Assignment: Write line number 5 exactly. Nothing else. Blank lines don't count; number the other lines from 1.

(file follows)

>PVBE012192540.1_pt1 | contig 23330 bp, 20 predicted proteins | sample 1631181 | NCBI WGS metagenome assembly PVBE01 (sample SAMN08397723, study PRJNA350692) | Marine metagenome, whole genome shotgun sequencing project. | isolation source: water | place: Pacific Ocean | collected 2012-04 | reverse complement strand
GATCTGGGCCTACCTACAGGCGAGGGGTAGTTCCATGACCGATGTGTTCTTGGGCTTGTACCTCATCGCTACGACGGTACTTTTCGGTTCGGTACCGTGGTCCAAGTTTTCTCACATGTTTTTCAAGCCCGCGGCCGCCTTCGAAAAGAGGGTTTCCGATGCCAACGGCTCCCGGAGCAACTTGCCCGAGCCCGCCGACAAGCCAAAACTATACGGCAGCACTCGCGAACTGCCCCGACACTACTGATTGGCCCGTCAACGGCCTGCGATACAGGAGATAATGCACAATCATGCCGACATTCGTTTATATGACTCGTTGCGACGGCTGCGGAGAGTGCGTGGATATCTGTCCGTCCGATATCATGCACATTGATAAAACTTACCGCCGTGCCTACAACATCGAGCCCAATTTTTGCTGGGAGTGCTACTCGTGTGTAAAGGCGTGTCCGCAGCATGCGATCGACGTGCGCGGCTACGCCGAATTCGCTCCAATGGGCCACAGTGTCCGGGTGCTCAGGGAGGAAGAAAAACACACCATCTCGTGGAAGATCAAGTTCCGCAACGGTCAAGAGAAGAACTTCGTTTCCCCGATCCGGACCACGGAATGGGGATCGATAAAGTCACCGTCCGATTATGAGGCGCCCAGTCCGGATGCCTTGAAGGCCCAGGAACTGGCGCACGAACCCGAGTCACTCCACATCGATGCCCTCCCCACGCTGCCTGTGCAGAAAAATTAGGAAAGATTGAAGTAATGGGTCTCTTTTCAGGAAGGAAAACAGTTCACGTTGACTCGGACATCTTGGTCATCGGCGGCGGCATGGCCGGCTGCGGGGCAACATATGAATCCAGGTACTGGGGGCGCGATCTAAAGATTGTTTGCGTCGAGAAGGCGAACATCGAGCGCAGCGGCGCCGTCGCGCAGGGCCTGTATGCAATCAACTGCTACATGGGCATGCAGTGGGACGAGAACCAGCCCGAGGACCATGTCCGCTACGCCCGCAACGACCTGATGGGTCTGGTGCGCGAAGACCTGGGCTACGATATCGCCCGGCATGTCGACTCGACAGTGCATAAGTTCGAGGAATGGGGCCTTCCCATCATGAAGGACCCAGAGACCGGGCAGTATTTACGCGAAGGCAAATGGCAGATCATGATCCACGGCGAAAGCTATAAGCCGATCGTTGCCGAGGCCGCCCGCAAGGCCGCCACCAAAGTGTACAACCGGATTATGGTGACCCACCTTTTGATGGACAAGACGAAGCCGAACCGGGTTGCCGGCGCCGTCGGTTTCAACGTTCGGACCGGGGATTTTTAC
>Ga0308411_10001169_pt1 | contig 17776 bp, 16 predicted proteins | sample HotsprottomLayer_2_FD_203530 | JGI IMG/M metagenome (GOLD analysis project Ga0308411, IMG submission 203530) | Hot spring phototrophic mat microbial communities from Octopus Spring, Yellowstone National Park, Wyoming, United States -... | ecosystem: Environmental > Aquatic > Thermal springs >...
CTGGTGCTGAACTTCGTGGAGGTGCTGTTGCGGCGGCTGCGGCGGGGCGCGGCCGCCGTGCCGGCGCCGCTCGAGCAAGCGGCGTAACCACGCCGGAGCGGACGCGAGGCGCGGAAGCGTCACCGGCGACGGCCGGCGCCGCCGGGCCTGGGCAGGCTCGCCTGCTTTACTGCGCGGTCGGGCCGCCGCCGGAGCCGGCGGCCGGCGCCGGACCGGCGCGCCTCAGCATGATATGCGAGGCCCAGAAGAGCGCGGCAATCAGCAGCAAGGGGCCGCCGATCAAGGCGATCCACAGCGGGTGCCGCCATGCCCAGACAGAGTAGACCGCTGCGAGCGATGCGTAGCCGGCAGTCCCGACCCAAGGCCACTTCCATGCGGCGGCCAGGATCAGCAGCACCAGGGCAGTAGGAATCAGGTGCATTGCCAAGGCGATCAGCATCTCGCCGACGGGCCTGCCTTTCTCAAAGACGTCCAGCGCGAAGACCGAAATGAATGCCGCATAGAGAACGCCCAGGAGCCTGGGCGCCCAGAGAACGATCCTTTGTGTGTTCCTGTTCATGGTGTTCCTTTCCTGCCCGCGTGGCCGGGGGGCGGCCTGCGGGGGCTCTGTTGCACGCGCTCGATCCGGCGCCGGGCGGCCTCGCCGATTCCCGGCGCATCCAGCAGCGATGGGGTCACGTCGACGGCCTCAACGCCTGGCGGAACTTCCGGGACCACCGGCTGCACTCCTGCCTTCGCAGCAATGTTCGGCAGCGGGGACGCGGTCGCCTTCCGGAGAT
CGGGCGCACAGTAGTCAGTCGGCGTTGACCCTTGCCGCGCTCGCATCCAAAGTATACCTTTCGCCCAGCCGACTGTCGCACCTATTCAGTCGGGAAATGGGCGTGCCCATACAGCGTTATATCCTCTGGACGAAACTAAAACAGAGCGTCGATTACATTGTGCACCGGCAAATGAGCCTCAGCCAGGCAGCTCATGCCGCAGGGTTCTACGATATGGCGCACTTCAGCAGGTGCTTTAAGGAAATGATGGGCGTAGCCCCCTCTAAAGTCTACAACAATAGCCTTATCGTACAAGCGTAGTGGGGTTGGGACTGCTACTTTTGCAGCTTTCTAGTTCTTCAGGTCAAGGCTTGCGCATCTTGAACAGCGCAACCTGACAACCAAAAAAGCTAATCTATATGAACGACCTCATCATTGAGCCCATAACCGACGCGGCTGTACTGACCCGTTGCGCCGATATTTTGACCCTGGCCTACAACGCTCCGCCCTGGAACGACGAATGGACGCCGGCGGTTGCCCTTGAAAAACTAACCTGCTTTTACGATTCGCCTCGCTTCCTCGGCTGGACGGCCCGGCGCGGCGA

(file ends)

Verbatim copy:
CGGGCGCACAGTAGTCAGTCGGCGTTGACCCTTGCCGCGCTCGCATCCAAAGTATACCTTTCGCCCAGCCGACTGTCGCACCTATTCAGTCGGGAAATGGGCGTGCCCATACAGCGTTATATCCTCTGGACGAAACTAAAACAGAGCGTCGATTACATTGTGCACCGGCAAATGAGCCTCAGCCAGGCAGCTCATGCCGCAGGGTTCTACGATATGGCGCACTTCAGCAGGTGCTTTAAGGAAATGATGGGCGTAGCCCCCTCTAAAGTCTACAACAATAGCCTTATCGTACAAGCGTAGTGGGGTTGGGACTGCTACTTTTGCAGCTTTCTAGTTCTTCAGGTCAAGGCTTGCGCATCTTGAACAGCGCAACCTGACAACCAAAAAAGCTAATCTATATGAACGACCTCATCATTGAGCCCATAACCGACGCGGCTGTACTGACCCGTTGCGCCGATATTTTGACCCTGGCCTACAACGCTCCGCCCTGGAACGACGAATGGACGCCGGCGGTTGCCCTTGAAAAACTAACCTGCTTTTACGATTCGCCTCGCTTCCTCGGCTGGACGGCCCGGCGCGGCGA